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Evaluating the Impact of Ecuador-Mexico Diplomatic Strain on Trade Relations

Published on April 08, 2024

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Analysts cautiously suggest that the diplomatic collapse between Ecuador and Mexico will have a minor impact on trade.

Diplomatic tensions between Ecuador and Mexico escalated following the arrest of former vice president Jorge Glas within the Quito embassy premises. This incident, occurring on the night of Friday, April 5, has ramifications beyond the diplomatic arena, extending into the commercial sphere. Such tension has put various industries and export sectors on edge, especially those reliant on trade with Mexico and organizations facilitating Ecuadorian investments in international markets, including Mexico.

In 2023, trade between Ecuador and Mexico yielded a deficit for Ecuador, as reported by the Central Bank of Ecuador (BCE). According to a study by the Ecuadorian Federation of Exporters (Fedexpor), non-oil trade left Ecuador with an unfavorable balance of $499 million. Importantly, imports from Mexico amounted to $701 million, surpassing Ecuadorian exports valued at $202 million in 2023, reflecting a 9% increase compared to the previous year.

When examining the economic profiles of Ecuador and Mexico, significant disparities emerge. Ecuador’s gross domestic product (GDP) stands at $118.845 billion, as per the latest data from the BCE, whereas Mexico boasts a substantially larger GDP of $1.663 trillion.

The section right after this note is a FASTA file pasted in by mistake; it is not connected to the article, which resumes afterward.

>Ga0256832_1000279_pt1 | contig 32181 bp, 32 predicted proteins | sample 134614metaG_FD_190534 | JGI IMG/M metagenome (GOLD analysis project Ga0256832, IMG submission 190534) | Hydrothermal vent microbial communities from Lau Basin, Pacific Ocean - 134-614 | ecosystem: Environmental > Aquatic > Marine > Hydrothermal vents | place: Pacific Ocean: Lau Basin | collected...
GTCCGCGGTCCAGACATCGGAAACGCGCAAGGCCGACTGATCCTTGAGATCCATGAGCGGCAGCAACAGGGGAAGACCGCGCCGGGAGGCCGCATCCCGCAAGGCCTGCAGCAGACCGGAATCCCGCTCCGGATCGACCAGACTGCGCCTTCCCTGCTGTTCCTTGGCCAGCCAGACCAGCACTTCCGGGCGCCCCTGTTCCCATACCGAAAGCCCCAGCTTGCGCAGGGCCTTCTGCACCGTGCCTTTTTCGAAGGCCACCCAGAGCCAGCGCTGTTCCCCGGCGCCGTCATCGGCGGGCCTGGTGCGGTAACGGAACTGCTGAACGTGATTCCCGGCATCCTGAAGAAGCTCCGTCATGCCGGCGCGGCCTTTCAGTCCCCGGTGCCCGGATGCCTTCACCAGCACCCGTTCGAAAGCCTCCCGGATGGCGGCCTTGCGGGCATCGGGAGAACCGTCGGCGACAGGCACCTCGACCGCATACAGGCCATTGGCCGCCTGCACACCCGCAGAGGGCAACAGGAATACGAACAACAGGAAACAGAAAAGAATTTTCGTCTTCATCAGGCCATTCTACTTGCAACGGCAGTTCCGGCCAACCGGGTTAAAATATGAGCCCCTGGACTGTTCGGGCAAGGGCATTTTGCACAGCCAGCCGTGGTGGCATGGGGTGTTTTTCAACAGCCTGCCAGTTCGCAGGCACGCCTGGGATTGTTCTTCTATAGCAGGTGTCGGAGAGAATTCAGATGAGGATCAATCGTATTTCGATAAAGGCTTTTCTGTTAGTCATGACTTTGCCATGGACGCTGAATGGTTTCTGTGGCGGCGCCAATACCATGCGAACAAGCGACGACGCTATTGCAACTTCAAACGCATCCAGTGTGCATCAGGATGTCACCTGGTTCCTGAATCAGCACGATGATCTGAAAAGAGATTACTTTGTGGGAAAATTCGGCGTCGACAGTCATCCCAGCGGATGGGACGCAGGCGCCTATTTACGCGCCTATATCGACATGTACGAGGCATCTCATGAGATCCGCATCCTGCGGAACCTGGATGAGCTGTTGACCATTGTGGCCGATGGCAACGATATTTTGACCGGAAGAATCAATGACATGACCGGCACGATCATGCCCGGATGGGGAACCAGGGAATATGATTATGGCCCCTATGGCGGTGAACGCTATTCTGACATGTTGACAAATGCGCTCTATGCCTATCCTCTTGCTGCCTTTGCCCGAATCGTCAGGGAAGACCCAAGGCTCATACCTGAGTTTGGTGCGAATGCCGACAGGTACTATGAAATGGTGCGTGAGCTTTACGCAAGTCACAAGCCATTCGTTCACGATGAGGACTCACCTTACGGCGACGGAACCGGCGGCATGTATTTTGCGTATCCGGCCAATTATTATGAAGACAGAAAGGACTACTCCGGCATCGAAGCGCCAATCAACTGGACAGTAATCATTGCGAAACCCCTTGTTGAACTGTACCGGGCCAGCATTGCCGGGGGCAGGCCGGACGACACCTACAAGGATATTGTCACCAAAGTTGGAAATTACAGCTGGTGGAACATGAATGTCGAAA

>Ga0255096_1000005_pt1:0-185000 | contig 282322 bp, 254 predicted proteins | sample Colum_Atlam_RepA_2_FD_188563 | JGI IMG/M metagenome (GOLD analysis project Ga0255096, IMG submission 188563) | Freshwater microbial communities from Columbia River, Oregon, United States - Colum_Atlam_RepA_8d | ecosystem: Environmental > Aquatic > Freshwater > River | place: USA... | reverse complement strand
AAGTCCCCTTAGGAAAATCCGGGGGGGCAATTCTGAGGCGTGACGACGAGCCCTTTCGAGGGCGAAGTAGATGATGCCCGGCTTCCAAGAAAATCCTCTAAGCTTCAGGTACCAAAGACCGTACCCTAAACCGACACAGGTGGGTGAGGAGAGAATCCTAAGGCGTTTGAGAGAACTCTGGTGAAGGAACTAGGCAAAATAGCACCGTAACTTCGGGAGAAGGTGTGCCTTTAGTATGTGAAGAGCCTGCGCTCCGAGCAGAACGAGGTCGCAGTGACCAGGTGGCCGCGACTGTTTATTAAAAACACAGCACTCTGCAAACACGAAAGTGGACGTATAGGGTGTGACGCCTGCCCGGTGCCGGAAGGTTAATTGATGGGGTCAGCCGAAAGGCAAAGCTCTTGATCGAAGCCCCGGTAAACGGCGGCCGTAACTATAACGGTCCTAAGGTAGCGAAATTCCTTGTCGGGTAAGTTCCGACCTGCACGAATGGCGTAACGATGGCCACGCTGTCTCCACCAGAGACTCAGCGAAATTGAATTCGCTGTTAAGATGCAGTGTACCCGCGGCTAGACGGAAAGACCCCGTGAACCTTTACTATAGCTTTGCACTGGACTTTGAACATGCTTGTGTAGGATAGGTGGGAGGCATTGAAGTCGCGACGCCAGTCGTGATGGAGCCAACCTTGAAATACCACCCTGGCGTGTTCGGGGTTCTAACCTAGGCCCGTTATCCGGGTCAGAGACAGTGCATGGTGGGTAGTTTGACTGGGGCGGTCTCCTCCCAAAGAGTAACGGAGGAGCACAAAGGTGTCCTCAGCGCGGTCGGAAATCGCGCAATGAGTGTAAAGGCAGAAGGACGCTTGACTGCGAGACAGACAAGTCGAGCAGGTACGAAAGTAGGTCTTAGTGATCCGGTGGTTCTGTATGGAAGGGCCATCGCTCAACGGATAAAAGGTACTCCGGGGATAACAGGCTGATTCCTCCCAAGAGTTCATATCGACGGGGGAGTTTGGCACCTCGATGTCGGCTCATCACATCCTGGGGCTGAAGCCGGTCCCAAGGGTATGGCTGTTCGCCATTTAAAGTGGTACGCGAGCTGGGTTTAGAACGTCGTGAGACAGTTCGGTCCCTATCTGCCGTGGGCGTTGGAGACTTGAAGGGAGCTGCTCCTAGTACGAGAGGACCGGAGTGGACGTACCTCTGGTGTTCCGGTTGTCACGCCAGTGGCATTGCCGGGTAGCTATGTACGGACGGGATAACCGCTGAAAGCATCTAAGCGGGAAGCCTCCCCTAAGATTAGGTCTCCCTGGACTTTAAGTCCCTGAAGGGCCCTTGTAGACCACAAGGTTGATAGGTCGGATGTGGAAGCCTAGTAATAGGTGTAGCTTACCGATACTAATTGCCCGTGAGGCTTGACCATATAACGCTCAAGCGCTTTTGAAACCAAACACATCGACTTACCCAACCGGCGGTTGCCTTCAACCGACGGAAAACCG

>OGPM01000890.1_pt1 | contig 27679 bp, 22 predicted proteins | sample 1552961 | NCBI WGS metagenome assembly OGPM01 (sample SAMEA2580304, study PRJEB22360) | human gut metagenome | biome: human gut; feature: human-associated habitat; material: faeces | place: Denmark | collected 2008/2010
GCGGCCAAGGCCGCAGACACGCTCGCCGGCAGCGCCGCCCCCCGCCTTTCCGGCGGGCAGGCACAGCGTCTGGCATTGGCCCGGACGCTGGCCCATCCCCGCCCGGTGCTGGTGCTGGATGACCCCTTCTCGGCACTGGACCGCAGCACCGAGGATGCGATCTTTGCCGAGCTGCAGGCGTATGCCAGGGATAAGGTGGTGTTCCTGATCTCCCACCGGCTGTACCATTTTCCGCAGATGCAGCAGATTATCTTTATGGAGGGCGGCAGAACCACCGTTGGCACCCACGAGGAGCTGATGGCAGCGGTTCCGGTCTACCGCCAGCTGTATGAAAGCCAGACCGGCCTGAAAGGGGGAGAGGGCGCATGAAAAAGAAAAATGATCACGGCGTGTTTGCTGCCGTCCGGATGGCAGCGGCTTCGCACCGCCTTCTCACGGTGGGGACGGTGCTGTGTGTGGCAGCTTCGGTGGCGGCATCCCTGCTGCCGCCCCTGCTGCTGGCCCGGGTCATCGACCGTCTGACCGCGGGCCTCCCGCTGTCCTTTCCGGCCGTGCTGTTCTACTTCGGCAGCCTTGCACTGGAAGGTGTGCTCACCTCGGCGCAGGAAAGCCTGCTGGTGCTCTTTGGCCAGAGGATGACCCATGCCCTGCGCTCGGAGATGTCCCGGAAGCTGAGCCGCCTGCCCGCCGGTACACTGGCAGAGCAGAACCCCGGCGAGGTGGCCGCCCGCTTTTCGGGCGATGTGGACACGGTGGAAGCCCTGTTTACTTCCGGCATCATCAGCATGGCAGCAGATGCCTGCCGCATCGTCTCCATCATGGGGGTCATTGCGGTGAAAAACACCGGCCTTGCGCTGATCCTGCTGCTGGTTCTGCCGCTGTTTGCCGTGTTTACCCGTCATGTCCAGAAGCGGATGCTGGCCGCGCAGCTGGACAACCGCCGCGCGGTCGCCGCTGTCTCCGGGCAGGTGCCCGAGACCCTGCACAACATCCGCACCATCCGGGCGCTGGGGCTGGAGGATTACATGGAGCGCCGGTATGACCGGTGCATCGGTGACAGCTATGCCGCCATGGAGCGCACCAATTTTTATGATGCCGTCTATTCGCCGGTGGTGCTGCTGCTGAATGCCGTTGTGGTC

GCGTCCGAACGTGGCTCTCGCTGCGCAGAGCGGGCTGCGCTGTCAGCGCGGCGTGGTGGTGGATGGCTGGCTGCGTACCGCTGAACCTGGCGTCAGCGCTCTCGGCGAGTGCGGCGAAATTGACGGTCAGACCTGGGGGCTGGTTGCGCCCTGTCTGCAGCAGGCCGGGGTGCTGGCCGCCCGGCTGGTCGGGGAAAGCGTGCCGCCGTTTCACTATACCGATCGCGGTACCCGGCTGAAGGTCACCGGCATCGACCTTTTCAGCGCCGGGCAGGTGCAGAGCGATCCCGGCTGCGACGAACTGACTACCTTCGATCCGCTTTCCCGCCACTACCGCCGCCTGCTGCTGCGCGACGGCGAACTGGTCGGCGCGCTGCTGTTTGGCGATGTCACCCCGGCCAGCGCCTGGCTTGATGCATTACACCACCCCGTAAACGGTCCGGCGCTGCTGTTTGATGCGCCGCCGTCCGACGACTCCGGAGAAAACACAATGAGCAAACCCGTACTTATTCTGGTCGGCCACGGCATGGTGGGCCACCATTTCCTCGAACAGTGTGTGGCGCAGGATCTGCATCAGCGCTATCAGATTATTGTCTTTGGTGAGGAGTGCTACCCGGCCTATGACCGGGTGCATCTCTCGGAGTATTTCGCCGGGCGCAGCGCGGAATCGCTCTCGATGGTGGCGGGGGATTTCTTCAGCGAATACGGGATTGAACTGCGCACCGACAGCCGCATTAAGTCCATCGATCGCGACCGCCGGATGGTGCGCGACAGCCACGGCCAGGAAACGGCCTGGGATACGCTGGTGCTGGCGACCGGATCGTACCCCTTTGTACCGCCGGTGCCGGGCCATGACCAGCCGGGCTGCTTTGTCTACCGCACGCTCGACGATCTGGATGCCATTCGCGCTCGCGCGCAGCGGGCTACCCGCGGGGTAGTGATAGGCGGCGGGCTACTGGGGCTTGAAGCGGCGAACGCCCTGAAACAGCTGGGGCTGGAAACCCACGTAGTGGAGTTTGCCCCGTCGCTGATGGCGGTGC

Mexico emerged as the eighteenth largest destination market for Ecuadorian non-oil exports in the preceding year, with over 320 export products and more than 260 companies engaged in exports to Mexico. Noteworthy export items include cocoa beans, minerals, food preparations, plastics, and sugar-related products, which collectively account for 73% of Ecuador’s non-oil exports to Mexico.

For instance, cocoa beans constituted the leading Ecuadorian export to Mexico in 2023, generating approximately $60 million in foreign exchange, with additional revenue from derivative products.

Concerns form exporters

However, the recent diplomatic strain has raised concerns among exporters. Merlyn Casanova, executive director of the National Association of Cocoa Exporters of Ecuador (Anecacao), expressed apprehension regarding potential repercussions on cocoa exports, emphasizing the need to monitor the situation closely to assess any commercial impacts.

Conversely, Ecuador’s imports from Mexico primarily consist of pharmaceuticals, machinery, vehicles, electrical equipment, and cosmetics, with these top five products constituting 57% of non-oil imports. Notably, around 55% of Ecuador’s non-oil imports from Mexico serve as inputs for domestic production.

The Binational Chamber of Commerce Ecuador – Mexico has been actively monitoring the situation. Although hesitant to provide immediate commentary, its executive director, Alexandra Mosquera, indicated that no significant commercial changes had been reported as of yet.

Past negotiations for a trade agreement between Ecuador and Mexico faced obstacles, particularly regarding the exclusion of Ecuadorian bananas and shrimp, which prevented Ecuador from joining the Pacific Alliance fully. The failure to finalize such agreements underscores the complexities in bilateral trade relations.

Eduardo Egas, executive president of the Export and Investment Promotion Corporation (Corpei), downplayed the immediate commercial impact, citing Ecuador’s relatively modest trade dependency on Mexico compared to other nations. However, he raised concerns about the potential disruption to investments, particularly from Mexico, and the implications for existing Mexican investors in Ecuador.

Egas also drew attention to the significant presence of Mexican organized crime in Ecuador, highlighting the substantial flow of illicit funds between the two countries. He cautioned that diplomatic strains could disrupt collaborations in combating organized crime, potentially affecting both countries’ security interests.


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